Sun, Feb 28, 2010 - Page 19 News List

Canada move to top at Games

‘I RUBBED IT’ Although ‘last shot’ curling skip Cheryl Bernard missed a chance to win the finals, two other Canadians managed to haul in speed-skating golds

REUTERS , VANCOUVER

Canada’s Charles Hamelin, right, kisses his girlfriend, Marianne St-Gelais, as he celebrates his gold medal in the men’s 500m short track speed skating final at the Vancouver Winter Olympics on Friday.

PHOTO: REUTERS

Canada moved top of the Olympic gold charts with two days to go on Friday and their beloved ice hockey team got out of a close scrape to set up a mouth-watering closing day final with their American arch rivals.

Another Canadian with a newly won cult following also found herself in a tight spot as more gold looked there for the taking, but for once the coolest hand in women’s curling took aim — and missed — in a heart-stopping climax to the final with Sweden (7-6).

“You could not ask for an easier shot,” said tearful skip Cheryl Bernard after missing the opportunity to knock a couple of Swedish stones out with her final effort.

It was also a day when a Canadian with an amorous side — after he wins — slid to two golds in the rough and tumble sport of short track, while a Norwegian biathlon and a Chinese short track skater proved themselves masters of their disciplines.

Bernard looked sure to show herself mistress of hers, too. The 43-year-old darling of curling is so renowned for her accuracy that she is known as “last shot” because she usually makes that one end in defeat for her opposition.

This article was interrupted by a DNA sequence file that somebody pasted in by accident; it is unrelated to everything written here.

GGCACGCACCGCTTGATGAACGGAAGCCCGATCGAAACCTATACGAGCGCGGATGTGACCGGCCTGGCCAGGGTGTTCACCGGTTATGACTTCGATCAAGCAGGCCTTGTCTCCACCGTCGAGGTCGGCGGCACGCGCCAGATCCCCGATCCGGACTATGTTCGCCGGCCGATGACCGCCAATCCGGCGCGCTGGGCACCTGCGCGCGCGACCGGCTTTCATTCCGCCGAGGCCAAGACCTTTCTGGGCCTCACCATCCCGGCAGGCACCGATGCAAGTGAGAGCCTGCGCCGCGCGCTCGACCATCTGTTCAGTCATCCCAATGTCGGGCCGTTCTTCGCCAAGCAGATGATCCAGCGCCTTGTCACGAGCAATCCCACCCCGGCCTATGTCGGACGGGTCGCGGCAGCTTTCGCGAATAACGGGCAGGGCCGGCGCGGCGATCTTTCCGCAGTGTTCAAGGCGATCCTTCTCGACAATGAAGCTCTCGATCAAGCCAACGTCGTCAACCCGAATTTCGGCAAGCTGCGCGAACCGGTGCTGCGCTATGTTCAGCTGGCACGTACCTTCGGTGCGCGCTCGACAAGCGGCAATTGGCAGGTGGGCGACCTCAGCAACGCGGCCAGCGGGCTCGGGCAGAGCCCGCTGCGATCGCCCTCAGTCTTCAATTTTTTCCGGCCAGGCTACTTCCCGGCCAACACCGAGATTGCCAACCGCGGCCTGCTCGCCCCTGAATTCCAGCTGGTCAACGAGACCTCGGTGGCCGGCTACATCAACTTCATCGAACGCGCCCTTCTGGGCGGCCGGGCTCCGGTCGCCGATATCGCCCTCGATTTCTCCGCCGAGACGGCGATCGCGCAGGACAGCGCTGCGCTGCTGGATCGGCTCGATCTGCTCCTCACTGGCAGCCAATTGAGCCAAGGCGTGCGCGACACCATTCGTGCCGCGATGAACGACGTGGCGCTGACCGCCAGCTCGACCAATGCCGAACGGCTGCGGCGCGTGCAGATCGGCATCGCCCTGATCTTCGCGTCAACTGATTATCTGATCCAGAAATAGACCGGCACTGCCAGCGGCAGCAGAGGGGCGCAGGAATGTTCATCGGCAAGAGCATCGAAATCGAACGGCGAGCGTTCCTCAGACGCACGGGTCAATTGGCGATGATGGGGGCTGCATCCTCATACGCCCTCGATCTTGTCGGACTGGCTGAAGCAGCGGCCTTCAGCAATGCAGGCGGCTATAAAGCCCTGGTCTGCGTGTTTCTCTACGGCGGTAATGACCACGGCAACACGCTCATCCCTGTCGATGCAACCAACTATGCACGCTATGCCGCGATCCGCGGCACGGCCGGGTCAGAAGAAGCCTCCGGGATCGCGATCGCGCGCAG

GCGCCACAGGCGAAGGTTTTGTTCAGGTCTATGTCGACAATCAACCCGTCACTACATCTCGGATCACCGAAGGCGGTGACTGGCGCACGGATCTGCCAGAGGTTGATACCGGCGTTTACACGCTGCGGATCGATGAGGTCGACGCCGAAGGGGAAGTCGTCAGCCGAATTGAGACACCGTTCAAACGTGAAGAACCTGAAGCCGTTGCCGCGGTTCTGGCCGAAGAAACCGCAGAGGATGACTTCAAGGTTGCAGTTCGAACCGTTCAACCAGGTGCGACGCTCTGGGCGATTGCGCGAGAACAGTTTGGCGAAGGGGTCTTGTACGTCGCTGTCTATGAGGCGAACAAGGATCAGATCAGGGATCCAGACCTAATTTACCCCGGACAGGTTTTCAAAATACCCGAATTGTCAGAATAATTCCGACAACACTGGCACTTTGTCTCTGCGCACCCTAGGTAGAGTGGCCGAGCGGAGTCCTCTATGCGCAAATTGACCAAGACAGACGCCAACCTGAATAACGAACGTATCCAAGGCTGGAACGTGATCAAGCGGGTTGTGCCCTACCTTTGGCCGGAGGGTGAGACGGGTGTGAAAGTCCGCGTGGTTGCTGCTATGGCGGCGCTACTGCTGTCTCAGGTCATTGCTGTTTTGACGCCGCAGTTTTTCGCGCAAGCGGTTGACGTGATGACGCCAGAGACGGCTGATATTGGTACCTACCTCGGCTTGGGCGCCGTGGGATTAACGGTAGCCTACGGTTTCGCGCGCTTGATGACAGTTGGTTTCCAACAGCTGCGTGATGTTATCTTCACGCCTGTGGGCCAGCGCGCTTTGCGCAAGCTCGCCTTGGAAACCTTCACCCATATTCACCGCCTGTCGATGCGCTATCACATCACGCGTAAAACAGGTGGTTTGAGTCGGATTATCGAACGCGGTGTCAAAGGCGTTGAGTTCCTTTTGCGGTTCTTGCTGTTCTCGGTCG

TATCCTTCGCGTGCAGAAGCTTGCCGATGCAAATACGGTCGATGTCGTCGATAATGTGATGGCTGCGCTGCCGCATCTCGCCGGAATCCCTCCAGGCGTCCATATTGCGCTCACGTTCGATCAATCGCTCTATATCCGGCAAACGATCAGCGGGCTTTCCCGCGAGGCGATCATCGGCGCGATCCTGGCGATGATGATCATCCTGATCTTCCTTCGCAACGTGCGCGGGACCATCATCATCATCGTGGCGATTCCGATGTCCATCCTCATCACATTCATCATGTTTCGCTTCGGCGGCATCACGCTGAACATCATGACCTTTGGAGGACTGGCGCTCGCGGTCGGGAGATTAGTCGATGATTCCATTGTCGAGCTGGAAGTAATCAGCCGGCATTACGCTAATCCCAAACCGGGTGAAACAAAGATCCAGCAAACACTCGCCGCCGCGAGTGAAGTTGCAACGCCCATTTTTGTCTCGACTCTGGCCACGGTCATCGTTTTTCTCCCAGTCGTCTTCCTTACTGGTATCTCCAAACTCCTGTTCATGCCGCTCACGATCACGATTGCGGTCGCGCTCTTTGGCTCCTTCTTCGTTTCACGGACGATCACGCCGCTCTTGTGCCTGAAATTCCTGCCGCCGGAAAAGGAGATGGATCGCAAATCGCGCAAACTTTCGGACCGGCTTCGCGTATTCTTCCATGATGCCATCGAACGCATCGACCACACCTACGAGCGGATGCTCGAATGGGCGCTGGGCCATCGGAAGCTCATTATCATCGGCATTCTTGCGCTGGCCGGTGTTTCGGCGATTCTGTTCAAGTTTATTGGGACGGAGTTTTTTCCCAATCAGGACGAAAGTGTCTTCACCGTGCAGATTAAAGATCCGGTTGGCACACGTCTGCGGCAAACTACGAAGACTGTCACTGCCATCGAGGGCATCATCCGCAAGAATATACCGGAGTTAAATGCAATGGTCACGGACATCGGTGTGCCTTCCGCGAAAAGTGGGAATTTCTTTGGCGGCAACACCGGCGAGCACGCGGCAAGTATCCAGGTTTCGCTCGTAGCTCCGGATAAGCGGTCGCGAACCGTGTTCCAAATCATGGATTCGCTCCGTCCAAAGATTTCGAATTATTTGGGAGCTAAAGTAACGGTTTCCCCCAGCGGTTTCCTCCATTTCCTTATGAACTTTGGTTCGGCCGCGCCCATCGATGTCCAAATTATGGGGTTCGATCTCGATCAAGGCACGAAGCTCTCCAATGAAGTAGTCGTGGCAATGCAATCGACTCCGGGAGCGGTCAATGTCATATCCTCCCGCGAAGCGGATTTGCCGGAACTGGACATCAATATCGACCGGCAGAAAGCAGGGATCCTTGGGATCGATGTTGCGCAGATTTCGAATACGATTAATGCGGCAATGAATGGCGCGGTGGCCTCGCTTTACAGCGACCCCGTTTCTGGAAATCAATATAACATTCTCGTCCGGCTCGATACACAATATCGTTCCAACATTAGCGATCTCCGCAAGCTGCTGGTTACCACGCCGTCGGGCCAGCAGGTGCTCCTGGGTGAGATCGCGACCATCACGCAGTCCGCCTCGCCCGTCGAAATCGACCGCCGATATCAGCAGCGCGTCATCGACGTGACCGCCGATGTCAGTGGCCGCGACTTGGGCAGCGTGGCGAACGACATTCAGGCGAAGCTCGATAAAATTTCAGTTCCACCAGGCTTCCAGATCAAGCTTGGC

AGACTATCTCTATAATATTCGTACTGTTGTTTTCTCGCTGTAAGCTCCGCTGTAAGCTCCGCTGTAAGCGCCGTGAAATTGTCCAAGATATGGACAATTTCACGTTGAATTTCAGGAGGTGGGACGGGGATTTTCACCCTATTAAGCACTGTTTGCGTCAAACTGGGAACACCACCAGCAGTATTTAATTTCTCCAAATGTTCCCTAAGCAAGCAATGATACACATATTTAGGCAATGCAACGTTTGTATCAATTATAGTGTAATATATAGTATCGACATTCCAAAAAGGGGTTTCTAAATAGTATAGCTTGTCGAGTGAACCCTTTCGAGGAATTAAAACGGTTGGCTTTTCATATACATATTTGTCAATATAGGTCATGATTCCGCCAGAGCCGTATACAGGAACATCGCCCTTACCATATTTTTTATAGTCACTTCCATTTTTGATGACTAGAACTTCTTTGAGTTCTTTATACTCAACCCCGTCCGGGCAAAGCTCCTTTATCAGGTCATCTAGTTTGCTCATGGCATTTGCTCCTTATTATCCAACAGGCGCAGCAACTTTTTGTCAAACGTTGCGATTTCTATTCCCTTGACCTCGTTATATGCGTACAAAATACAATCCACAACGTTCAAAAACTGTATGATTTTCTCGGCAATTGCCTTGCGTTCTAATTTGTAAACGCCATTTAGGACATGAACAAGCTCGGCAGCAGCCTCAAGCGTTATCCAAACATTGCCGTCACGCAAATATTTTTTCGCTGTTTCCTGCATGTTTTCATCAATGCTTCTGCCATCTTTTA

“I rubbed it,” she said. “I missed it by millimeters.”

The loss of gold piled pressure not only on Canada’s unbeaten men’s team in the final against Norway on Saturday, but also on the other sport in which Canadians demand dominance — ice hockey.

The Canadian men, supposedly destined to claim gold in today’s Games finale, nearly fluffed their lines too, and it was a mighty close run against unheralded Slovakia who battled back from three down before the hosts prevailed 3-2.

Slovakia made them sweat in the closing 10 minutes of play, especially the final seconds when they swarmed the Canada net forcing several great saves from the home team’s last line of defense.

Gold in men’s ice hockey may be the only medal of interest to millions of Canadians who grow up on the sport, but success on another type of ice is what put Canada in charge of their own Games.

Charles Hamelin won a chaotic men’s 500m short-track skate and rushed to give medal-winning girlfriend Marianne St Gelais a passionate kiss. Hamelin then led the Canadian men to another gold in the 5,000m short track relay and more kissing ensued.

Canada, who only days ago were lamenting their lack of medals, stood alone on top of the standings with 10 golds.

China’s short-track skater Wang Meng became the second woman at the Games to win three golds, with victory in the women’s 1,000m. Chinese women won gold in all four short-track events.

German skier Maria Riesch grabbed her second gold in the slalom.

Lindsey Vonn won gold in the women’s downhill and bronze in super-G, but suffered her third non-finish in five events in the slalom.

On Cypress Mountain, Nicolien Sauerbreij of the Netherlands raced through a driving rainstorm and fog to win gold in parallel giant slalom snowboarding by a slim margin.

Norway’s men powered through a snowstorm to win the 4x7.5km biathlon relay, with anchorman Ole Einar Bjoerndalen moving within one medal of the leading Winter Olympic tally of 12.

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